Any observer of higher education in Africa would immediately realize that African universities, with the exception of a handful, stand no chance of appearing under the THE Rankings; or for that matter under other global university rankings such that the Shanghai Jiao Tong Ranking or the QS World University Rankings, which equally use criteria with a heavy bias on research, publications in international refereed journals and citations. African universities have to cope with huge student enrolment with limited financial and physical resources. They are short of academic staff, a large proportion of whom do not have a PhD. Not surprisingly, their research output and performance in postgraduate education are poor. It is clear that in the rankings race, they are playing on a non-level field.

But the more pertinent question is: should African universities attempt to be globally ranked? I believe not. It would be not only a waste of resources but also inappropriate. The priority for African universities at the moment should be to provide the skilled manpower required for their country’s development; to undertake research to solve the myriad problems facing Africa and to communicate their findings to the stakeholders in the most appropriate form, not necessarily through publications in international journals; and to engage with their community to meet the Millennium Development Goals and the Education For All targets. These do not fit the criteria for global rankings. They do, however, need assistance to improve the quality of their teaching provision, their research output and their service to the community. Their aim, and that of their government, should be that they be quality assured, not globally ranked.

Notwithstanding the recent success in the THE rankings of the University of Cape Town’s Medical Faculty (as reported in Business Day Live), this advice seems to me to be eminently sensible. Rather than chasing the rankings, where they will always be at a disadvantage, African universities should focus on delivering their regional and national missions in teaching, research and knowledge transfer. Improvements will happen over time and, hopefully, with support from universities in other parts of the world which will ultimately mean that institutions in Africa will be able to compete on the global stage. But chasing the rankings is not the way to go.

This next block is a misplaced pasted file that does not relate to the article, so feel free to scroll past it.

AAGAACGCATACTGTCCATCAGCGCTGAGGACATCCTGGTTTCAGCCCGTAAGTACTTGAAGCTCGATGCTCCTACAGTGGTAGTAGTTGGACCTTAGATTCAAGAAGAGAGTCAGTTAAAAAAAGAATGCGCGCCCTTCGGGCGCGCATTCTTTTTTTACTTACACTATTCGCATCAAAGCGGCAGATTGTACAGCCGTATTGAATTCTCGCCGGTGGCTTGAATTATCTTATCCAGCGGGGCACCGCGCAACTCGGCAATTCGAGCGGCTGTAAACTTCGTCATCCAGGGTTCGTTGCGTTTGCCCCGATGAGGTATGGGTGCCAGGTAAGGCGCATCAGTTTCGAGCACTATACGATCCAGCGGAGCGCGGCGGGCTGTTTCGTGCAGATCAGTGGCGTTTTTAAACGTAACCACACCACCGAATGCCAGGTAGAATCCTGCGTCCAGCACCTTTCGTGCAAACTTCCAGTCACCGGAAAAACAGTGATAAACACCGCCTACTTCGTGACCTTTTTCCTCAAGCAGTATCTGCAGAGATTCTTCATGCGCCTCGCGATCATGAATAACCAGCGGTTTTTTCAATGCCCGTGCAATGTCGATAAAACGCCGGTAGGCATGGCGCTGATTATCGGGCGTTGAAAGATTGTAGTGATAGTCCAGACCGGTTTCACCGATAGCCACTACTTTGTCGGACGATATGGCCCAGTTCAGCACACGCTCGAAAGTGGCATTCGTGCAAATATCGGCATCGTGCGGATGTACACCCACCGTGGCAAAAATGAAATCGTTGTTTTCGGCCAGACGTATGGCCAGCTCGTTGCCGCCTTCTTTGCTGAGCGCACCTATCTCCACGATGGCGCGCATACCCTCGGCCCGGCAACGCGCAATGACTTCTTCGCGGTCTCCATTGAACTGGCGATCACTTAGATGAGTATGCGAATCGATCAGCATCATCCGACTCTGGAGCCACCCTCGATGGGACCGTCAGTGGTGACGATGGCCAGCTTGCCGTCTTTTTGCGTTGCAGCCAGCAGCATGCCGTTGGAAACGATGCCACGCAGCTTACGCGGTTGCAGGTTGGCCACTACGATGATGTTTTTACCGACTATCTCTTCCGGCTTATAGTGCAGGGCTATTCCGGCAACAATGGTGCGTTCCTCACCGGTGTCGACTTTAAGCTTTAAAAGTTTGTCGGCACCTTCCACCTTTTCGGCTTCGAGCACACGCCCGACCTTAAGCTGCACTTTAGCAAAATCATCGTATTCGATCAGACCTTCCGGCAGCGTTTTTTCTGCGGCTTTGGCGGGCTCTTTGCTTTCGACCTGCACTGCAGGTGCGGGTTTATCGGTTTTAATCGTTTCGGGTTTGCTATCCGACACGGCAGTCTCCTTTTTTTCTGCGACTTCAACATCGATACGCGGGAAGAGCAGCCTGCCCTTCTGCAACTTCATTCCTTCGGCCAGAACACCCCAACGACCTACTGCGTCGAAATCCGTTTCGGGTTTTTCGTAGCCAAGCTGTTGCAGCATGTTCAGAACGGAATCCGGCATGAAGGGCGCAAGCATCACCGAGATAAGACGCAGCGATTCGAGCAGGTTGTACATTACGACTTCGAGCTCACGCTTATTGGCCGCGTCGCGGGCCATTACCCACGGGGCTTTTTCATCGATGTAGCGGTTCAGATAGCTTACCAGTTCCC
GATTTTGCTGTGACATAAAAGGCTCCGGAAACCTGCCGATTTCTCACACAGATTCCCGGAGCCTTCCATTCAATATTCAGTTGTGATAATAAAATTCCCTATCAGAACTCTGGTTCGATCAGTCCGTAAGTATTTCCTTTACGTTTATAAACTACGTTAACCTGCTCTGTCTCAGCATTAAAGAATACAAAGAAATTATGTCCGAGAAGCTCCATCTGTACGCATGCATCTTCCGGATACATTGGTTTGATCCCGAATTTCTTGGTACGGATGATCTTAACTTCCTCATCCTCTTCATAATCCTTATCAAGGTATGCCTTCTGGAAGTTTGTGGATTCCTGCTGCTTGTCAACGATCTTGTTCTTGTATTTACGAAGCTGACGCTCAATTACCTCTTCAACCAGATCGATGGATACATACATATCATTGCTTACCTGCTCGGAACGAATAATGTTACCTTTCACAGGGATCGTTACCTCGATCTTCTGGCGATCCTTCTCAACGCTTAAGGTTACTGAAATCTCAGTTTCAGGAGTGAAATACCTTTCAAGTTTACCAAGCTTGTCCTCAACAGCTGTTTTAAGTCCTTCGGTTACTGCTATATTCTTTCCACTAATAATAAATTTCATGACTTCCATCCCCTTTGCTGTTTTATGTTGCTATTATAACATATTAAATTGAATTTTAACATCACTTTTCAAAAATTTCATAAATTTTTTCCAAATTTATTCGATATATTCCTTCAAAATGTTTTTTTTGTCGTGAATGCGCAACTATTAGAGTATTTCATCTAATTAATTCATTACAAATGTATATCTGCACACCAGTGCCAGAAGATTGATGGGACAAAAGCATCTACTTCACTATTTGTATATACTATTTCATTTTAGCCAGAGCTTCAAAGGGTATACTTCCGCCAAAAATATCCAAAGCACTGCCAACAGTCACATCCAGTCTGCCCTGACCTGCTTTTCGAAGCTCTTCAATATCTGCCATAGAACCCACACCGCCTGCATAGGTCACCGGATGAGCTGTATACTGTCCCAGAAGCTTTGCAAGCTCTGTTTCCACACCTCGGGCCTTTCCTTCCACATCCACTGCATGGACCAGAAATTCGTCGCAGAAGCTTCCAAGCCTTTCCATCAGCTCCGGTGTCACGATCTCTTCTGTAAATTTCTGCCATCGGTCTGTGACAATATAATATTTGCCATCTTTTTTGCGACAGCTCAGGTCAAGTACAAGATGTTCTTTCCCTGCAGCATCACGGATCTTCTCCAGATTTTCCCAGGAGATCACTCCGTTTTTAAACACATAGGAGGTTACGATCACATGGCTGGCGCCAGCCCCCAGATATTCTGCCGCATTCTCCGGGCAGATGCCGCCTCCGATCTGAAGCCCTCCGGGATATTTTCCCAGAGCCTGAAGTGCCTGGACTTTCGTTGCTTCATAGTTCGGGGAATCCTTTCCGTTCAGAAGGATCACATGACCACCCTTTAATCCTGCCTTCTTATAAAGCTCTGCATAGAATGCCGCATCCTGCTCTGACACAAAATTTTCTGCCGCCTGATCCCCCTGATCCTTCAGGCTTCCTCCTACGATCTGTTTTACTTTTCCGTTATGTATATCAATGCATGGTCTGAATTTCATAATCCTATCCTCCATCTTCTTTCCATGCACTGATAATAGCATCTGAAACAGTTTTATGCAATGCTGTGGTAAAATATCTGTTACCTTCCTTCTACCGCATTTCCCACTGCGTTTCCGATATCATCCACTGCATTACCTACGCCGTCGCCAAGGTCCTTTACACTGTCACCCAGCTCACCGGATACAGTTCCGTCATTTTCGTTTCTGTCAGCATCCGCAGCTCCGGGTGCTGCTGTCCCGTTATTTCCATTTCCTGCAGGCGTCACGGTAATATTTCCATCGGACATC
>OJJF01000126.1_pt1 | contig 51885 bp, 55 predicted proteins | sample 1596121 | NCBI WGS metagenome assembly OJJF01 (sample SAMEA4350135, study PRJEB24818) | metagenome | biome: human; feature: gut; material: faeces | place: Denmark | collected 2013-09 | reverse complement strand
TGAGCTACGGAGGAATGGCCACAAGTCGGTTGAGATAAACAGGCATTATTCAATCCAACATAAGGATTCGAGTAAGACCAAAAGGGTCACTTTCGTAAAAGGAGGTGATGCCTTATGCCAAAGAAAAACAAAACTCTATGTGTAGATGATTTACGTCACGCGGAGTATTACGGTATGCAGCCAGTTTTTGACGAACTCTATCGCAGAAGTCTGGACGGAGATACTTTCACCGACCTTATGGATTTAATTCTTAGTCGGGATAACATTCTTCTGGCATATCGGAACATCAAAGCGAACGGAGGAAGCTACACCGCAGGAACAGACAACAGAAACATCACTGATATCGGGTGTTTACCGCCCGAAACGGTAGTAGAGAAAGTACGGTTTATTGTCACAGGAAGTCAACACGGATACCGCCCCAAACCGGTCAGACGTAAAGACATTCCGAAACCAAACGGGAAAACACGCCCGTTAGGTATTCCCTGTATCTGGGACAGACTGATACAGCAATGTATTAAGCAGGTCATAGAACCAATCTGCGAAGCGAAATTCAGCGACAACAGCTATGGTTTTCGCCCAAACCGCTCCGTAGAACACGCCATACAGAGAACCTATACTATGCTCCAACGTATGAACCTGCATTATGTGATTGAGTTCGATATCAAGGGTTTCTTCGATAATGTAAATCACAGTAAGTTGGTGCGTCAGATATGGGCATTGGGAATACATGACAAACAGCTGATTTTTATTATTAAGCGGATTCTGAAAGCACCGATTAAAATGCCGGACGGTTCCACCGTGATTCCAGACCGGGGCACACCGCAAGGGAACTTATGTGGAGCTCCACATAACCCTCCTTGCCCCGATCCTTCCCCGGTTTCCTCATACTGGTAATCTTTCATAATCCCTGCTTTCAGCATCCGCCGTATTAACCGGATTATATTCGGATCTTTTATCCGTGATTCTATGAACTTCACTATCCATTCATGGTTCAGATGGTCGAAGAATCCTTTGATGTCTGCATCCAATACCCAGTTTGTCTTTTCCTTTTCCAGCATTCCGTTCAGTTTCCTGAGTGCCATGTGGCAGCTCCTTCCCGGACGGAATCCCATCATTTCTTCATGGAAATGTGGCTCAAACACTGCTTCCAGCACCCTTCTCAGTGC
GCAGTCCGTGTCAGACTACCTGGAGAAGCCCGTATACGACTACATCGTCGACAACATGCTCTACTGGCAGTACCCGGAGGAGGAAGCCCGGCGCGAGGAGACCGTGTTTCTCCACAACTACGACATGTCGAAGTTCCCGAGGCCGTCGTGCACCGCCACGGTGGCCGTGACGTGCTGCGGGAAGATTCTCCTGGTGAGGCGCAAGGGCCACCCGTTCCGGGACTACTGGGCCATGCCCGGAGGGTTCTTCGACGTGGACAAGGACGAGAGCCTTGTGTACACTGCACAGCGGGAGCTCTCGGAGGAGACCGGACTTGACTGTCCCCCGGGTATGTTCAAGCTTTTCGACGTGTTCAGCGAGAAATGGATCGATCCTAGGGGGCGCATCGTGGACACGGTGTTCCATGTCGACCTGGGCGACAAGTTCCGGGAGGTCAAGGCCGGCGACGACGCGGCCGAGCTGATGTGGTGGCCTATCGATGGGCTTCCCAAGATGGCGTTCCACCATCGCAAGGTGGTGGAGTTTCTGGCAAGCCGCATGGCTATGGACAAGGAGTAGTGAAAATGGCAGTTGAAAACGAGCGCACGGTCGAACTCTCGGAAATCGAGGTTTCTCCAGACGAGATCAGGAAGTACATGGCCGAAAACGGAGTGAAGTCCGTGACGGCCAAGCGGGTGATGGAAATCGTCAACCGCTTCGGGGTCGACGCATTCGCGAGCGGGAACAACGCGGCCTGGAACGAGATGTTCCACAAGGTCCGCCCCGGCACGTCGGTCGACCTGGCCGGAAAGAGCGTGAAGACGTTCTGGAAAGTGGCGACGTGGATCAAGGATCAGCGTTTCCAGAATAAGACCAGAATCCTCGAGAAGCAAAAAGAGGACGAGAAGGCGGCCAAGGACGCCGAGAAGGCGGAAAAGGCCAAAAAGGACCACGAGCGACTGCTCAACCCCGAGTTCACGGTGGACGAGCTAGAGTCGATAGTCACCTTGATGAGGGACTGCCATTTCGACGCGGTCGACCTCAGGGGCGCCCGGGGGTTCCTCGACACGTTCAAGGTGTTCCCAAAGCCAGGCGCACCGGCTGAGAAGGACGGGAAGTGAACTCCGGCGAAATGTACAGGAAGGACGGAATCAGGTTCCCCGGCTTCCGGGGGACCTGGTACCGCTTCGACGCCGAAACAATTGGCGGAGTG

The Three World University League Tables of 2012/13

World University League Tables 2012/13

Following the publication of the THE world university rankings, we can put the three world league tables together, and in particular the UK placings, in a handy reference guide. They all offer their own unique take on world university placings.


Here they all are:


The Times Higher World University Rankings, including UK results.

QS World Rankings 2012 also with UK results.

Shanghai Jiao Tong World Rankings and UK placings too.

…all your world league table needs in one handy location.

One fascinating quirk of the world versus UK tables which demonstrates why caution is needed at all times when dealing with such data is that the University of Edinburgh appears higher in the world rankings in both the QS and Times Higher tables than it does in the recent domestic Sunday Times ranking (where it is 39th). Different indicators being used but it really does raise questions about the Sunday Times methodology.

2012/13 QS World University Rankings

Latest QS world league table is out

A preview of the 2012/13 QS World University Rankings from John O’Leary, makes clear the impact that the league tables have. Not just on institutions but also on governments:

The rankings, which will be published on September 11, are intended primarily to guide international students, their parents and advisors in their choice of university. This year, there will be 700 institutions to compare on six different measures, with additional faculty-specific rankings to illustrate particular strengths.

But QS rankings are also used by governments from Denmark and Germany to Saudi Arabia, Thailand and Japan to evaluate the standing of their own and other countries’ universities. Positions are used in funding allocations, promotional material and even immigration decisions.

The German and Japanese governments have both used QS ranking positions as one of their performance measures in research budgeting. Thailand is one of a growing number of countries to use the rankings to shortlist the universities chosen for additional funding to help them compete internationally.

In the UK, the Browne Report on student fees used QS rankings to illustrate the high standing of the country’s universities. A Government-funded advertising campaign coinciding with the Olympic Games in London to promote the UK as a tourist or business destination also quoted the rankings.